Flip Turn Image 3 Completing the Turn

Begin by practicing and mastering each part of the flip turn before combining them together. Soon you will be looking like a seasoned pro as you swim your continuous laps with your newly mastered flip turn. If you feel like you need more help contact one of the swim instructors on the staff or that aquatics director Teresa Nelson.

Slide Your Way to Stronger Hips!

The slider board was first introduced to gyms in the early 1990s. Professional football player, Jeff Markland, was looking for a new, innovative way to recover from injuries. After working with speed skaters, he developed the first, mass-produced slide board called the Kneedspeed. Unfortunately, this was a time when gyms were more interested in-group exercise classes that were specifically choreographed to music so the slide board did not fit that category. Slowly but surely the slide board has been making its way back into the fitness centers around the country. Although it is not just the athletes breaking out the slide board, but those looking for general fitness, new cross training, and especially injury prevention.

Movement on the slide board is performed as a closed-kinetic chain exercise. This means that the foot or hand remains in contact with the ground throughout the entire exercise. This ‘closed’ movement creates load on the joints and muscles, which increases joint stability during dynamic movements. This style of training is perfect for rehabilitation, since there is a constant load placed on every aspect of the joint (ligaments, tendons, and muscles), particularly in recovering from ACL tears. Lateral sliding on the board works both the outer and inner thighs, working to strength the medial ligament, which is commonly damaged during ACL injuries. Sliding also tremendously helps with IT Band syndrome, which is extremely common in long distance runners. By working lateral aerobic endurance and stabilizers, runners can move forward more efficiently with less risk of injury.


Here are a few exercises to try on your own:

Lateral Sliding– With booties over your shoes, place your foot against the block at the end of the slide board. Squat and press into the outer edge of the foot to send the body across the board to the other side. Try to prevent the legs from splitting apart. Instead, think about keeping the feet as close to hip width throughout the whole movement. This will help protect the knees and will work the inner thighs more.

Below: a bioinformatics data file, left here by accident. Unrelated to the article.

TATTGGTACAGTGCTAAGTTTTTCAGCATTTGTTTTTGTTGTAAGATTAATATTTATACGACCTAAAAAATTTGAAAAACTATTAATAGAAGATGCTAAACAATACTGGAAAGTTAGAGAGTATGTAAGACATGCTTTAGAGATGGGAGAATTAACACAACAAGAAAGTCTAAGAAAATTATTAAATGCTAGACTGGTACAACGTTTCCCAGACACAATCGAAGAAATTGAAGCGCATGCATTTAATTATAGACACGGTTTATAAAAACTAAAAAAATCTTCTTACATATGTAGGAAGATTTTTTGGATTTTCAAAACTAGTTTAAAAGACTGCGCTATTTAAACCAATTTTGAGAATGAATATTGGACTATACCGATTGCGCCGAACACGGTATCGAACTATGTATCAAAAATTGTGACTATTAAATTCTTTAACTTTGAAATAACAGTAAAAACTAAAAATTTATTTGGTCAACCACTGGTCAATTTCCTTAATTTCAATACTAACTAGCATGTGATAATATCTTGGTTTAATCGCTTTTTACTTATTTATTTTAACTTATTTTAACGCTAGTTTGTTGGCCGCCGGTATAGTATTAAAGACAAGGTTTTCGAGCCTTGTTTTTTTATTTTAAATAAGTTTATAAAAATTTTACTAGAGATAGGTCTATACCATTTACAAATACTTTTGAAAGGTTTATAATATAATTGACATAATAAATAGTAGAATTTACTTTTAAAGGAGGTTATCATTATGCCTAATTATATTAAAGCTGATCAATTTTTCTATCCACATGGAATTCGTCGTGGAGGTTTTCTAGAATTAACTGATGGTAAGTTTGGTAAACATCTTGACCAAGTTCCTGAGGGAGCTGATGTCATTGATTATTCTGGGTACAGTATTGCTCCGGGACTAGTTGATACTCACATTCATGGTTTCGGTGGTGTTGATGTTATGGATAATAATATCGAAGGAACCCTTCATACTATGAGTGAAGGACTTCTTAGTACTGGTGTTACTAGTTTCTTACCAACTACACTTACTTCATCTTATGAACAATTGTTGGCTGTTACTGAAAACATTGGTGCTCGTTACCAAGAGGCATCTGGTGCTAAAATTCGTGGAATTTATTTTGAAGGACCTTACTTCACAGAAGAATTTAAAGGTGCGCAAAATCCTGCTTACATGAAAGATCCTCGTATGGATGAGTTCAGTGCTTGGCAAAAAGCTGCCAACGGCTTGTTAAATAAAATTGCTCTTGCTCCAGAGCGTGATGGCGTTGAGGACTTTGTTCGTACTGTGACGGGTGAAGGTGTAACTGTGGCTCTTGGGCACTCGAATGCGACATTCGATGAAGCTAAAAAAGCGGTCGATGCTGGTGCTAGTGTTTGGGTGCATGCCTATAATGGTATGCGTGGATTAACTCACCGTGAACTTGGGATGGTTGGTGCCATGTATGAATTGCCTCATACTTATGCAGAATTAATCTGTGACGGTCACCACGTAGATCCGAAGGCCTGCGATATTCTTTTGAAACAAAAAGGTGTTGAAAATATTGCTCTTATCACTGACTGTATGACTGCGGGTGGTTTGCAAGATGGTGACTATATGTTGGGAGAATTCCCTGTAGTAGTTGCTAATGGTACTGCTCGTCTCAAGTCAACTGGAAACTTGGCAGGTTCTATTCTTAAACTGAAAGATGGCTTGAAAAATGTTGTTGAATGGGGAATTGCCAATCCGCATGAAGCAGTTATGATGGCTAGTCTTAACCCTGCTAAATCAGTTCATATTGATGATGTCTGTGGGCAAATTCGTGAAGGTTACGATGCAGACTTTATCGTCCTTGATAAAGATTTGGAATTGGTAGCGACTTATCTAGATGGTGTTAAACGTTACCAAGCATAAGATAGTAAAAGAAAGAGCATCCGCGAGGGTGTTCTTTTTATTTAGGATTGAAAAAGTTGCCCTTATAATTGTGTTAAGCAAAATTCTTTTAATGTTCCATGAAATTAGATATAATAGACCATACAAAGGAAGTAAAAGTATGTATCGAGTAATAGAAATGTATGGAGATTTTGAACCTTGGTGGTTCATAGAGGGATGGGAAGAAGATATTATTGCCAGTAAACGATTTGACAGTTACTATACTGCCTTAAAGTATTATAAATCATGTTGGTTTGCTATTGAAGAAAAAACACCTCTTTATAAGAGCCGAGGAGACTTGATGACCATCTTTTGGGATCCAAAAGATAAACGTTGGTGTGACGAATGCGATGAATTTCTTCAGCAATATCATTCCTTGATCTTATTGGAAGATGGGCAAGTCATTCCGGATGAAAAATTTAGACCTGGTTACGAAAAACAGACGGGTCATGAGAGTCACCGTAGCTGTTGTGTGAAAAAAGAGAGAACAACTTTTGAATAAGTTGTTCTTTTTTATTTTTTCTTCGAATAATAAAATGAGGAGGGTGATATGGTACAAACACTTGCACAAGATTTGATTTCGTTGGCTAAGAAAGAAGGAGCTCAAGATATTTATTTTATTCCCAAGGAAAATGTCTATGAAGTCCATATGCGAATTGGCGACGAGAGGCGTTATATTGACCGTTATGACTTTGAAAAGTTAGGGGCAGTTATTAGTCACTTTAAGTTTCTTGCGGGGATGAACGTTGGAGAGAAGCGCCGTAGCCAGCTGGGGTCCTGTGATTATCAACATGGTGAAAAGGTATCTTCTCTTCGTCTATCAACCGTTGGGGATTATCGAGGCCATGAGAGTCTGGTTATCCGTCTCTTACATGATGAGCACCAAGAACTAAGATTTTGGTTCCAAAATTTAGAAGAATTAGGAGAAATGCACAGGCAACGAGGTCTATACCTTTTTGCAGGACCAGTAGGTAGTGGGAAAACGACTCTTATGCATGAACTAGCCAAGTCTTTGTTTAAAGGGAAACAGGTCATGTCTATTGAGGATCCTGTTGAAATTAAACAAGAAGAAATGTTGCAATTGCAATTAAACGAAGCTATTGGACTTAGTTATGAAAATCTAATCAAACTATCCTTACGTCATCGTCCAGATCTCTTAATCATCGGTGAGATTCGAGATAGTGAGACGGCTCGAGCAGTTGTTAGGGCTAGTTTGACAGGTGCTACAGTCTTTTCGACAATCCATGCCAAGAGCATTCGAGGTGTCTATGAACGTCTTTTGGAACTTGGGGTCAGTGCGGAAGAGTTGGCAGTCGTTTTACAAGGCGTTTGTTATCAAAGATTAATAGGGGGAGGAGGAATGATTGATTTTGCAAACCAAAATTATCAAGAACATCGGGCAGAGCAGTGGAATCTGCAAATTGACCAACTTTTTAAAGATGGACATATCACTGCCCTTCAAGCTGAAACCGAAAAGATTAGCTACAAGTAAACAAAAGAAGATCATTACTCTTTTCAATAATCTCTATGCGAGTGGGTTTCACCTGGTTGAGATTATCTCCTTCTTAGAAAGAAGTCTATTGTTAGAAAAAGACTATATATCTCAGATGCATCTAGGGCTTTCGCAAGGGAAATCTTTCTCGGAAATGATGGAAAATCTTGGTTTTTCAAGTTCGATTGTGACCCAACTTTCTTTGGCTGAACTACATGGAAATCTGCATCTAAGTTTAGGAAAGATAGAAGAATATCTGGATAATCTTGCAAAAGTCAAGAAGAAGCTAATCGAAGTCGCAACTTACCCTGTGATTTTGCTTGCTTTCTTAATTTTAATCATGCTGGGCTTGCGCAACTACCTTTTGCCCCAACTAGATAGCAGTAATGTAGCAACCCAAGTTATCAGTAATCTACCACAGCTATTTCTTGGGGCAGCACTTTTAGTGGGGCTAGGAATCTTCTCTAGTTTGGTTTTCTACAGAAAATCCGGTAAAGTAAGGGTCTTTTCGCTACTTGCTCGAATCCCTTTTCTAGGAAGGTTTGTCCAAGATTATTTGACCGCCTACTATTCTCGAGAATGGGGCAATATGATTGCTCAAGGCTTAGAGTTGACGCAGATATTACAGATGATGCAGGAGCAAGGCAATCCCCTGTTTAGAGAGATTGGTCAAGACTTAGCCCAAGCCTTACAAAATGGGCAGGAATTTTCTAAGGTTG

Reverse Lunge– With the booties over your shoes, face away from the slide board with one foot on the board behind you. While maintaining an upright posture; slide backwards as you slightly bend the back knee. Keeping the stomach tight, stand up while sliding the foot back to the start position. Try to prevent putting any significant weight in the back foot. You should feel a stretch down the thigh of the leg behind you as you make the movement.

Side Lunge- With the booties over your shoes, stand beside the slide board. Keeping your weight over the foot on the ground, push your hips backwards as you bend at the knee. Make sure you keep the opposite leg straight with the quadriceps muscle engaged. As with the reverse lunge, try to prevent putting any significant weight into the foot that is on the slide board. This exercise will work the lateral stabilizers of the hip and ankle as well as stretching and strengthening the inner thigh muscles.

Pikes/Tucks- Start in a plank position with your feet on the slide board and the hands on the ground out in front. Pressing out of the arms and pulling in the stomach, lift the hips up in the air as you slide your feet up. You will feel a hamstring stretch at the top of this movement. Carefully lower your hips back down to the plank position making sure you don’t let your hips drop too low which will help protect the back.


For being a simple piece of equipment, the slider board can provide ample fitness benefits. It is a great cross-training tool for most activities such as: running, biking, downhill skiing, skate skiing, squash and tennis. As with any exercise, start small and slow, working your way up to more challenging movements and faster speeds. The Seattle Athletic Club has two slide boards located just beyond the lobby in the cybex room by the hand towels.  If you would like to learn how to use the slide board within your workout routine contact Thomas Eagen.

Have you tried INSANITY?

In most workouts you are exercising at a moderate level for several minutes and then you kick up your intensity and heart rate for a few seconds and then back to your moderate level. Bringing your intensity back down to a moderate level is giving your body enough time to catch your breathe completely and rest before the next higher intensity set.

Insanity is the exact opposite; you are working your body at a max intensity level for 2-5 minutes, with a short 30 second break between (see the chart below). This keeps your heart rate up and your body working at a max level through the entire 30-50 minute workout. You are pushing your limits within exercise every time you do Insanity, forcing your body to learn, adapt and get fitter.
An example of how an Insanity class is laid out is shown below so that you know what to expect before taking it:

50 minute workout layout:

Warm up (9 minutes)
Stretch (3 minutes)
Block one (2 minutes)
Repeat 2 more times
Power move (1 minute)
Block two (2 minutes)
Repeat 2 more times
Power move (1 minute)
Block three (2 minutes)
Repeat 2 more times
Power move (1 minute)
Abdominals (8 minutes)
Stretch (3 minutes)

Block Layout:

Exercise one (30 seconds)
Exercise two (30 seconds)
Exercise three (30 seconds)
Exercise four (30 seconds)
Rest (30 seconds)